Are bio-materials too niche?
So why aren’t they used in design more? In reality, these materials still struggle to compete with modern manufacturing methods of other materials, especially when it comes to cost.
'It’s a fascinating field, but one that’s not very mature yet,' Tom says, but with more people out there being inspired by these materials, there’s promise for future uses beyond ornament. 'A lot of these things are fanciful and just done for a show, but that’s experimentation,' Tom continues. 'You might have a material which is too expensive, too ugly, too slow to grow for the contemporary world, but it doesn't mean that somebody could hop onto it and make it feasible later.'
For those more mainstay materials of bio-design, there’s still experimentation to be had. 'There's a usefulness in trying to find new applications for things that have been around for a long time,' Tom says. 'The fact is that wood, bamboo and cork have been around for forever, and people have used it in different ways. I think rediscovering those ideas and promoting them is definitely something that is part of the design agenda right now.'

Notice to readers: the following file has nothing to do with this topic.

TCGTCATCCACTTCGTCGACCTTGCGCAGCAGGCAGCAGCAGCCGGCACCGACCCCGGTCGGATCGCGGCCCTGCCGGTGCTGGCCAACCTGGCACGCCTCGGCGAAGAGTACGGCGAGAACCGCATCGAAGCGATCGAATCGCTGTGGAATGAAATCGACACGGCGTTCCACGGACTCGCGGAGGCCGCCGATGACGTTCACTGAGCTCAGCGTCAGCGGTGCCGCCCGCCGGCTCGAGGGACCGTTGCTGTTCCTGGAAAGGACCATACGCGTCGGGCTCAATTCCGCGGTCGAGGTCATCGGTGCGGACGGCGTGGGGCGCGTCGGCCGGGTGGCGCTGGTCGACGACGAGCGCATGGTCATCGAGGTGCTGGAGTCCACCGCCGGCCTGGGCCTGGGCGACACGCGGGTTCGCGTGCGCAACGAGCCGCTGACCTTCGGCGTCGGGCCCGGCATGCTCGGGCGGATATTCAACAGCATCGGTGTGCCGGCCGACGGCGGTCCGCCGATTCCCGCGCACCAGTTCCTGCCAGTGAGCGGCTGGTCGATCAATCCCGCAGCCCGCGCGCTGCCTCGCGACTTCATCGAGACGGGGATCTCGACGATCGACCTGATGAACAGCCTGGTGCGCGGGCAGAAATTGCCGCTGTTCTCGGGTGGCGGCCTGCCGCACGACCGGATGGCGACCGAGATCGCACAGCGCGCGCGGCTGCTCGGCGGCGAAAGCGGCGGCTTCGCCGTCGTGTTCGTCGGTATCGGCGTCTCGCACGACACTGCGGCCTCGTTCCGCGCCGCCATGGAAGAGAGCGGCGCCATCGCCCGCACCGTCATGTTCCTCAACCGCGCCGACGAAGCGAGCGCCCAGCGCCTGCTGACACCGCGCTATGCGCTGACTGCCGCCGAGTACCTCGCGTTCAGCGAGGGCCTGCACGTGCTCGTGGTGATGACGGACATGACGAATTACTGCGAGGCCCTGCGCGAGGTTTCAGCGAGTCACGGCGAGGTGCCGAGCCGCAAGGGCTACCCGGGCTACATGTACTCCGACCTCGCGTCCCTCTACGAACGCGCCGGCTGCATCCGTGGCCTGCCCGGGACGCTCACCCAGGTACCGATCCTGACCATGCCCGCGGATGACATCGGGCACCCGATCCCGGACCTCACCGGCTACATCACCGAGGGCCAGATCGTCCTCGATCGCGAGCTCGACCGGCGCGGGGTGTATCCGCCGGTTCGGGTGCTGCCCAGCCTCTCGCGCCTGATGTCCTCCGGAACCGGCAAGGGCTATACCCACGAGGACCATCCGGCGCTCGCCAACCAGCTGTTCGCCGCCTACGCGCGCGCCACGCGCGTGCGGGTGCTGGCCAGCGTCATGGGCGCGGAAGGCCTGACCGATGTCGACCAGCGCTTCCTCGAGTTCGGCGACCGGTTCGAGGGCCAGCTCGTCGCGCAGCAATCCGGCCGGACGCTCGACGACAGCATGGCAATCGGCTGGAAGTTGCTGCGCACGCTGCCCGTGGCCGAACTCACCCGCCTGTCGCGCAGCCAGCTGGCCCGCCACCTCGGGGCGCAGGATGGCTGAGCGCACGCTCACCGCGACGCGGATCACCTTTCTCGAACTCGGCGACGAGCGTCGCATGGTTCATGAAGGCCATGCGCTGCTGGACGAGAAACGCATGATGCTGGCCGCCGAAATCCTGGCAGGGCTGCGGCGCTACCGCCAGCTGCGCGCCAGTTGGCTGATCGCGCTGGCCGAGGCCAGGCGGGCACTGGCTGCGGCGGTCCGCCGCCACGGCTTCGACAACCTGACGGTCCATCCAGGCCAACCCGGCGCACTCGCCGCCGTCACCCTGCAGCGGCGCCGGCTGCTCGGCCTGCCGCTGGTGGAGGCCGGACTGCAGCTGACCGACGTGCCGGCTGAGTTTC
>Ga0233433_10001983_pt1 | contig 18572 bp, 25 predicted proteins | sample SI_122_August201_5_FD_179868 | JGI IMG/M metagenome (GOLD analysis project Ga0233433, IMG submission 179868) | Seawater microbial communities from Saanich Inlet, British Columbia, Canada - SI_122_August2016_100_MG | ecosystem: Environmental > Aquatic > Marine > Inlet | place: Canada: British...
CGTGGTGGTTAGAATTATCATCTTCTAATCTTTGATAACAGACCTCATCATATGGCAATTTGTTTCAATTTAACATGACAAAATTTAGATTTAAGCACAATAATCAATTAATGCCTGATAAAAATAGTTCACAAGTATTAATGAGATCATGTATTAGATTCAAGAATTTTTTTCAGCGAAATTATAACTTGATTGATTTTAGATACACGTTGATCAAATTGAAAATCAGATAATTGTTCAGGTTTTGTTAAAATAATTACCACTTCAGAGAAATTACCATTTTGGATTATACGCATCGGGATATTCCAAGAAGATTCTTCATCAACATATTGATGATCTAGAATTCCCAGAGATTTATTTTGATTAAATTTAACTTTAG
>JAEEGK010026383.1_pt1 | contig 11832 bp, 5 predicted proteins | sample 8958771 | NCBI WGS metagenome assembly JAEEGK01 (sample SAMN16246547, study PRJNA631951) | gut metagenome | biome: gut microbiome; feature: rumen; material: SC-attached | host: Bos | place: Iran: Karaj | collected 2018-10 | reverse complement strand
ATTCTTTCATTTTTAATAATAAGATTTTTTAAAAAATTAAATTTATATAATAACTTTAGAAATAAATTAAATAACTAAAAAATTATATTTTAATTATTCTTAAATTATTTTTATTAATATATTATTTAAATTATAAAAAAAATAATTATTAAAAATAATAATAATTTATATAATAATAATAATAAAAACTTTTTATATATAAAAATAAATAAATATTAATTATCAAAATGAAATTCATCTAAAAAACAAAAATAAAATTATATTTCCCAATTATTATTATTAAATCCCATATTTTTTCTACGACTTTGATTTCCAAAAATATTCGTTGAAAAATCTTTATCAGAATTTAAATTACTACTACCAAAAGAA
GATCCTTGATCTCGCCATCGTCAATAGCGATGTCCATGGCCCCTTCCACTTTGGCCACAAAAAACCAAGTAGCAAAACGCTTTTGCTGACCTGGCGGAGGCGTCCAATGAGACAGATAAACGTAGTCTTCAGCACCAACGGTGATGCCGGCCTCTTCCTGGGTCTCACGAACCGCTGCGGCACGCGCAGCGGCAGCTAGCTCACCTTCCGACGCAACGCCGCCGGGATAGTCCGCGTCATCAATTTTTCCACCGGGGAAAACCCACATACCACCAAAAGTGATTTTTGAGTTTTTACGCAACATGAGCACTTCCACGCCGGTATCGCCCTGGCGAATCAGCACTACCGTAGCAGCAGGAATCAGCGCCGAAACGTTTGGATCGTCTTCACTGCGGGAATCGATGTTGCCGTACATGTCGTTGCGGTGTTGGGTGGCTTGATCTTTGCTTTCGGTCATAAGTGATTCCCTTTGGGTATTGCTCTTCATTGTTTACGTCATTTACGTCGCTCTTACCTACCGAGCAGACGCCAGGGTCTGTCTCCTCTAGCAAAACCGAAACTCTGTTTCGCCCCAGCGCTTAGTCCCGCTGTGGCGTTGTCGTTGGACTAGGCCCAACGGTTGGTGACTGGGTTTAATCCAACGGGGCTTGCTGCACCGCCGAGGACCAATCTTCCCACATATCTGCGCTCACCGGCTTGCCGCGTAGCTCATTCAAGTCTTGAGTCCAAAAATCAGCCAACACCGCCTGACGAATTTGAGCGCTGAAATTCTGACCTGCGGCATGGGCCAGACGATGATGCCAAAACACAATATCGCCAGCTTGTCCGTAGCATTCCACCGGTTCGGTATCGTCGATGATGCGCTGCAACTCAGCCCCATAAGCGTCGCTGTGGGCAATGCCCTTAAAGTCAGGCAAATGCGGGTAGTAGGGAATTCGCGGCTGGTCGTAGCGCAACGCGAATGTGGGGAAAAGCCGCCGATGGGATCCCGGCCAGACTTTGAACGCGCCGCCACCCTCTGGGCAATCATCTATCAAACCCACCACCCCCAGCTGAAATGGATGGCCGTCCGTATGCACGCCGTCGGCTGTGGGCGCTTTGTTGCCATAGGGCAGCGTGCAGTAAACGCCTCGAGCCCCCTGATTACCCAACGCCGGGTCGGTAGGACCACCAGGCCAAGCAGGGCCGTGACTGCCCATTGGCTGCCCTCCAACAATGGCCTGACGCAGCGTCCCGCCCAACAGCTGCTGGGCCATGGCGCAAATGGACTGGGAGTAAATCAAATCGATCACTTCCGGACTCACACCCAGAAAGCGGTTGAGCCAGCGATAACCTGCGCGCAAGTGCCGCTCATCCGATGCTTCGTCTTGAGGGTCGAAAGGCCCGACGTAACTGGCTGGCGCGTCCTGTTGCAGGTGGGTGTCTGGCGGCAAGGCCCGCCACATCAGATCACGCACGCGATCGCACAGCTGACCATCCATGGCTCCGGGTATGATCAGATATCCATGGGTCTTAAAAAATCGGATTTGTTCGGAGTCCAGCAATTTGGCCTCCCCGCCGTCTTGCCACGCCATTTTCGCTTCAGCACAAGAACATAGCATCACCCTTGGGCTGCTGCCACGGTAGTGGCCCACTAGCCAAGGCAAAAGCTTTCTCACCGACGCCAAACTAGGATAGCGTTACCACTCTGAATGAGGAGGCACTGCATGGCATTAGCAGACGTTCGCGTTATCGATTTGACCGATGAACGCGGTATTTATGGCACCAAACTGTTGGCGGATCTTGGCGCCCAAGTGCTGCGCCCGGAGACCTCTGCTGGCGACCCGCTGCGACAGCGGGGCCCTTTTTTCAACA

And yet even for Zena, a medium like grass root has unexplored opportunities. 'I can grow it fine and lacey, I can grow it six inches thick. You suddenly realise actually, you're not limited by the pattern, you're not limited by the thickness of it, you're not limited by the texture. It's all just up in the air. It's like, wow, where do I go?'
What other bio-materials are there?
The materials mentioned are only the tip of the iceberg, too. There are many others out there pioneering other bio-materials. Further reading suggestions include the likes of Neri Oxman, who has re-imagined how silkworms can be used to create textile forms, and the designers embracing new vegan leathers made from organic matter such as pineapple waste. One of Tom’s ongoing projects is based around Biorock, a type of naturally occurring concrete that can be ‘grown’ underwater, that the designer has used to create chairs and tables.